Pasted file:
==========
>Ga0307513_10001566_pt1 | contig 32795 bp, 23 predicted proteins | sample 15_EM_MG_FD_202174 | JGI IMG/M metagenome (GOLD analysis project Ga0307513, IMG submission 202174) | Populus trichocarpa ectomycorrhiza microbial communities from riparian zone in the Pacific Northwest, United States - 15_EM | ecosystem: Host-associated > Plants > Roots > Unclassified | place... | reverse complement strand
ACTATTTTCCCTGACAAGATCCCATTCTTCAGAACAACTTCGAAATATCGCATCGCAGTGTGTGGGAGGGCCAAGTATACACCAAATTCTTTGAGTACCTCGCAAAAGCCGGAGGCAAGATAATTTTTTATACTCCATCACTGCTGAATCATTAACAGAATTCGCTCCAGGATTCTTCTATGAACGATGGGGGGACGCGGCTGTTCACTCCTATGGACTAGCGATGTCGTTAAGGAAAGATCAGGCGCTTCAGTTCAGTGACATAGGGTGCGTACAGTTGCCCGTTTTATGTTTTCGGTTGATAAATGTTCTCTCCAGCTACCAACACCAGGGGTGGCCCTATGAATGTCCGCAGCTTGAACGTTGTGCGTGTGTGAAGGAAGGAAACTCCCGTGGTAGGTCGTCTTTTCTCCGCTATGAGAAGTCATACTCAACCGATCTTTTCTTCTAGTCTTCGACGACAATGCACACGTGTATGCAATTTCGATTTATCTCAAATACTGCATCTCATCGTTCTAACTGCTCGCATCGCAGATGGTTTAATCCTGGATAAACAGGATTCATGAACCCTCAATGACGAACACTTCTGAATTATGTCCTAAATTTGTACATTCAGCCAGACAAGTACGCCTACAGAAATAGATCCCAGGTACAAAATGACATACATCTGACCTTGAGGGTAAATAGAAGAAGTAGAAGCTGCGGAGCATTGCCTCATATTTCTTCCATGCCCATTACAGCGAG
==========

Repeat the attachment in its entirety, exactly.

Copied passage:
>Ga0307513_10001566_pt1 | contig 32795 bp, 23 predicted proteins | sample 15_EM_MG_FD_202174 | JGI IMG/M metagenome (GOLD analysis project Ga0307513, IMG submission 202174) | Populus trichocarpa ectomycorrhiza microbial communities from riparian zone in the Pacific Northwest, United States - 15_EM | ecosystem: Host-associated > Plants > Roots > Unclassified | place... | reverse complement strand
ACTATTTTCCCTGACAAGATCCCATTCTTCAGAACAACTTCGAAATATCGCATCGCAGTGTGTGGGAGGGCCAAGTATACACCAAATTCTTTGAGTACCTCGCAAAAGCCGGAGGCAAGATAATTTTTTATACTCCATCACTGCTGAATCATTAACAGAATTCGCTCCAGGATTCTTCTATGAACGATGGGGGGACGCGGCTGTTCACTCCTATGGACTAGCGATGTCGTTAAGGAAAGATCAGGCGCTTCAGTTCAGTGACATAGGGTGCGTACAGTTGCCCGTTTTATGTTTTCGGTTGATAAATGTTCTCTCCAGCTACCAACACCAGGGGTGGCCCTATGAATGTCCGCAGCTTGAACGTTGTGCGTGTGTGAAGGAAGGAAACTCCCGTGGTAGGTCGTCTTTTCTCCGCTATGAGAAGTCATACTCAACCGATCTTTTCTTCTAGTCTTCGACGACAATGCACACGTGTATGCAATTTCGATTTATCTCAAATACTGCATCTCATCGTTCTAACTGCTCGCATCGCAGATGGTTTAATCCTGGATAAACAGGATTCATGAACCCTCAATGACGAACACTTCTGAATTATGTCCTAAATTTGTACATTCAGCCAGACAAGTACGCCTACAGAAATAGATCCCAGGTACAAAATGACATACATCTGACCTTGAGGGTAAATAGAAGAAGTAGAAGCTGCGGAGCATTGCCTCATATTTCTTCCATGCCCATTACAGCGAG